LIVESTOCK-Live cattle end mixed, feeders firm as corn rally pauses – Successful Farming

By Julie Ingwersen

CHICAGO, Jan 7 (Reuters) – U.S. cattle futures closed
narrowly mixed on Thursday with the spot February contract
drifting lower in range-bound trade, awaiting direction from
cash markets, while back months firmed on optimism about the
U.S. economy, traders said.

Feeder cattle futures rose as prices for corn, the main feed
grain for cattle, retreated from this week’s six-year highs.

“Grains were taking a breather, and that gave feeder cattle
an opportunity to rally,” said Dan Norcini, an independent
livestock trader.

Chicago Mercantile Exchange (CME) February live cattle
futures settled down 0.025 cent at 115.975 cents per
pound, staying inside of Wednesday’s trading range, while back
months closed higher.

CME March feeder cattle ended up 1 cent at 137.575
cents per pound.

Deferred contract months in the cattle and hog markets
posted the biggest gains on Thursday, buoyed by fresh highs on
Wall Street and expectations a Democrat-controlled Congress will
deliver more stimulus spending to help the U.S. economy recover
from a pandemic-induced downturn.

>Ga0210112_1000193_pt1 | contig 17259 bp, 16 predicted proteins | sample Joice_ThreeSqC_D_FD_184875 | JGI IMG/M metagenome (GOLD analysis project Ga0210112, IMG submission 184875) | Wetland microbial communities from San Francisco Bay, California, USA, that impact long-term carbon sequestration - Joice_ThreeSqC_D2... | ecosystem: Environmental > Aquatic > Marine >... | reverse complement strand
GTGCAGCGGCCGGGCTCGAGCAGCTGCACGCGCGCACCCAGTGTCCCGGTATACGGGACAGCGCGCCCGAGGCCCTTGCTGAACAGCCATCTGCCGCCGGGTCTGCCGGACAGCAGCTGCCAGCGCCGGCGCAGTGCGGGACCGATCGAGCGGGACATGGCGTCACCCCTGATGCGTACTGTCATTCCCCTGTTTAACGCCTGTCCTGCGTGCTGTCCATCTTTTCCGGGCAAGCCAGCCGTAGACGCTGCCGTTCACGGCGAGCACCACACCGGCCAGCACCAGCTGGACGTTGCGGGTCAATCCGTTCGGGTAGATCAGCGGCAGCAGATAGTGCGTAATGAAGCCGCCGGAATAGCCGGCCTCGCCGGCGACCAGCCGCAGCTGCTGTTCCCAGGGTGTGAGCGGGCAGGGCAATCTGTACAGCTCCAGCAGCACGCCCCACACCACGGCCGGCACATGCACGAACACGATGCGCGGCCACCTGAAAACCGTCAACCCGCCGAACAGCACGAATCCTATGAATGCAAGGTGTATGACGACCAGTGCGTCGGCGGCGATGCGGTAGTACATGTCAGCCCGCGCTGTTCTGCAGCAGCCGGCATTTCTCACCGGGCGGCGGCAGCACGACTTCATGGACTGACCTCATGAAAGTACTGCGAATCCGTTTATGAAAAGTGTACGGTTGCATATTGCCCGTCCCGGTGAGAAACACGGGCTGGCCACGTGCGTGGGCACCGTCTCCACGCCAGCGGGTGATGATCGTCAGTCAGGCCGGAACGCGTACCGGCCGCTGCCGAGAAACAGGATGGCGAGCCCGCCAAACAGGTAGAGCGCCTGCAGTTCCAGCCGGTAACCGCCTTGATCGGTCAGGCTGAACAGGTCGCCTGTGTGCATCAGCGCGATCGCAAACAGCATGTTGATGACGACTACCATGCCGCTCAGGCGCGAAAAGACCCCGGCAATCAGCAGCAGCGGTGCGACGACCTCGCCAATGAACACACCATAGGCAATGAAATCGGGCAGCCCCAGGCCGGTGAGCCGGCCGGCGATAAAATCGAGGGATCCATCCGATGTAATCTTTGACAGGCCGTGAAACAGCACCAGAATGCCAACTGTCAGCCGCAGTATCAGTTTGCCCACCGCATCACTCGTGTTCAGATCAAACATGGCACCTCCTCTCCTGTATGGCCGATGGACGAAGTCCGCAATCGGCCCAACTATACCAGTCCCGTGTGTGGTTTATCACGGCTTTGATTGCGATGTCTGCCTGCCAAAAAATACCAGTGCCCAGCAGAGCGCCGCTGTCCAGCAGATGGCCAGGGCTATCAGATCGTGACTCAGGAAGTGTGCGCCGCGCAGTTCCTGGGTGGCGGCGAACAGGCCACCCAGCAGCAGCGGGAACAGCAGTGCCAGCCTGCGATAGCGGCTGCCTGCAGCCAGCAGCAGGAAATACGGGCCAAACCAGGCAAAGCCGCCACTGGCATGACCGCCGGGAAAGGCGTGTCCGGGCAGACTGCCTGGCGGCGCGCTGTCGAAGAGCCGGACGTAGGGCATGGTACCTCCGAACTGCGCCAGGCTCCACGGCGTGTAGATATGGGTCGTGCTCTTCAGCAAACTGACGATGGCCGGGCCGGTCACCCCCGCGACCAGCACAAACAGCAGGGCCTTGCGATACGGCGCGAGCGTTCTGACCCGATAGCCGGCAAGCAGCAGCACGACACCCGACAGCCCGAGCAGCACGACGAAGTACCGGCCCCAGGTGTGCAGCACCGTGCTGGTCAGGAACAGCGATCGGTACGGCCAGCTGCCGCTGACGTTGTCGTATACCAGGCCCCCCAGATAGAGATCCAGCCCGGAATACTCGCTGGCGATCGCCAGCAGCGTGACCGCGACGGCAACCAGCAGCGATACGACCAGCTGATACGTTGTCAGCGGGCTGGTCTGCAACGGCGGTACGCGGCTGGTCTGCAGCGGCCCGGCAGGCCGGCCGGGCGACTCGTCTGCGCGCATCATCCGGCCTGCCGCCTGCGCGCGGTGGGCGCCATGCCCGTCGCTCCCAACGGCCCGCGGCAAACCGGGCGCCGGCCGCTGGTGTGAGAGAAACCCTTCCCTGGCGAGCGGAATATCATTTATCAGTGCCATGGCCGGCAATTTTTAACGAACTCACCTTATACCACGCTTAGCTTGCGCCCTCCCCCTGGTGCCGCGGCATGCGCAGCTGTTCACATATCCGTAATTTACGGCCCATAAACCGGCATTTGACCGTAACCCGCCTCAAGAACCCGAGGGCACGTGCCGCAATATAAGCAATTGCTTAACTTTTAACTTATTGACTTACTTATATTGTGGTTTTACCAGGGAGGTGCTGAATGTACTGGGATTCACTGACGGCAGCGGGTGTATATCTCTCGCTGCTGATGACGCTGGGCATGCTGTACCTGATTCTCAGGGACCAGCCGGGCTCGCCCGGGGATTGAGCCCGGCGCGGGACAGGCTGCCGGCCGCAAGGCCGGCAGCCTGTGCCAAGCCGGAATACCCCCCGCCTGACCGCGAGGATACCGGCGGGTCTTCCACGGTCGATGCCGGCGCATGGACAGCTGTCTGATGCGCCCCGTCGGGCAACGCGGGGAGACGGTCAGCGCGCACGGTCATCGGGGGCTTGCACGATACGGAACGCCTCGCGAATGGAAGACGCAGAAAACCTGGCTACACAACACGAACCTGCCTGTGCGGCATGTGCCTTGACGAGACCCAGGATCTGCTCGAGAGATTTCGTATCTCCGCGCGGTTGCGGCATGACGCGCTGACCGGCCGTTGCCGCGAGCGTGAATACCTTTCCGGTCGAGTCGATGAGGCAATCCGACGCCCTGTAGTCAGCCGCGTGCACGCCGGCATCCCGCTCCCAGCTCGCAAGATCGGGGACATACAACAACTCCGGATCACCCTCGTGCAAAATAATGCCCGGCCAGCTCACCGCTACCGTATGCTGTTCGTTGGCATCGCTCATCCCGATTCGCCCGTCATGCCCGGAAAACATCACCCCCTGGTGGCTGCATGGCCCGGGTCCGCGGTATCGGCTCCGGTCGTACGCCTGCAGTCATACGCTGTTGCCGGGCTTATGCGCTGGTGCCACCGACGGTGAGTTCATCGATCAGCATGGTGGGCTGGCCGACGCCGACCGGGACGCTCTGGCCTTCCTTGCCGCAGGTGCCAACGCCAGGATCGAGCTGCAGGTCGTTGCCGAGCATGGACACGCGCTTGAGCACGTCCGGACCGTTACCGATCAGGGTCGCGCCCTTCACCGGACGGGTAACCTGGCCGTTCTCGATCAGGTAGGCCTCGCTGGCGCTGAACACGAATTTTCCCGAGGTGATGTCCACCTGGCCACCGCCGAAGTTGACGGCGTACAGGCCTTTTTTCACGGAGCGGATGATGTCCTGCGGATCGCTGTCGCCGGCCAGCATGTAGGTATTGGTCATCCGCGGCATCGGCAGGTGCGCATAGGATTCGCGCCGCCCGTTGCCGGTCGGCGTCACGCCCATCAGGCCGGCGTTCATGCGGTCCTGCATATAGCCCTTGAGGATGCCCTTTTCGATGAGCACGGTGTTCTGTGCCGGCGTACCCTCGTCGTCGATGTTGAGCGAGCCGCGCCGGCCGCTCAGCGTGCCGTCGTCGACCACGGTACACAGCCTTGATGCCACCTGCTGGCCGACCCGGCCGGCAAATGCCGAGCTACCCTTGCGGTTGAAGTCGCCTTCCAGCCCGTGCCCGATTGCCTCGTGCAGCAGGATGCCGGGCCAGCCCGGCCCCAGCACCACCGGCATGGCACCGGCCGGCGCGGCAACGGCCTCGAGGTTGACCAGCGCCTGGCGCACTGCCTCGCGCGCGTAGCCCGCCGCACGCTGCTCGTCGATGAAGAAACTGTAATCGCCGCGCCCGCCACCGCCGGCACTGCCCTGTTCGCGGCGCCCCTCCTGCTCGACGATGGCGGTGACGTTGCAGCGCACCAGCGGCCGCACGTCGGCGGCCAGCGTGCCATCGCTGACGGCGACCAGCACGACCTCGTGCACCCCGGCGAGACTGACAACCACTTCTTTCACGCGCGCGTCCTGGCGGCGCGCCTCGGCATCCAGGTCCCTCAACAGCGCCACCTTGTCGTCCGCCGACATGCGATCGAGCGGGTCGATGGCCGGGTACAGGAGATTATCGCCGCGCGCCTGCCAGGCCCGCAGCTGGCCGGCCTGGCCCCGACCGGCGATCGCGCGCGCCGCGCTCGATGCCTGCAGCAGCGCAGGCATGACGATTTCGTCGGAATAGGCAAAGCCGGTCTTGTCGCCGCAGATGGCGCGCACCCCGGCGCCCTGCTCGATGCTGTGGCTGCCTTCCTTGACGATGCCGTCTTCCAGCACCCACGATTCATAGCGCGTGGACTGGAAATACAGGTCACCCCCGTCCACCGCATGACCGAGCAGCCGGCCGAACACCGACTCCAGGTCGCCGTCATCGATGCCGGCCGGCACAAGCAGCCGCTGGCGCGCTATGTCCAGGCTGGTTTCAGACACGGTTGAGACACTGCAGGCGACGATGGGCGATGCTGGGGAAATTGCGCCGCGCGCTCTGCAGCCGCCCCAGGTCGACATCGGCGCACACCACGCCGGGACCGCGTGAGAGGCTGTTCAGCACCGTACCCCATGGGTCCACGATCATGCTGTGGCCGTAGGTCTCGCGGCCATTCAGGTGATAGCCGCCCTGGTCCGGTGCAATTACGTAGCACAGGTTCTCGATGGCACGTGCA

“That is all money flowing in from index funds,” Norcini
said, “in anticipation of improving beef and pork demand as the
year progresses, as the vaccines become more widespread and the
lockdowns become more a thing of the past.”

Front-month hog futures were pressured by ample hog supplies
and lackluster cash markets as meat packers work through
backlogs caused by holiday shutdowns. CME February lean hogs
ended down 0.650 cent at 69.125 cents per pound, at a
premium to the CME’s lean hog index at 62.42 cents.

“It’s going to be hard to move February hogs higher if the
cash isn’t moving higher as well,” Norcini said.

Tyson Foods Inc said it resumed slaughtering hogs at
a plant in Columbus Junction, Iowa, three weeks after idling the
facility because of a mechanical malfunction.

However, as in the cattle market, deferred hog futures found
support from speculators investing in commodities as a hedge
against inflation.

“There is a growing sense that the commodity sector as a
whole is going to do very well in 2021,” Norcini said. “So
people are buying out in those further-out months, positioning
for that.”

(Reporting by Julie Ingwersen
Editing by Chris Reese)

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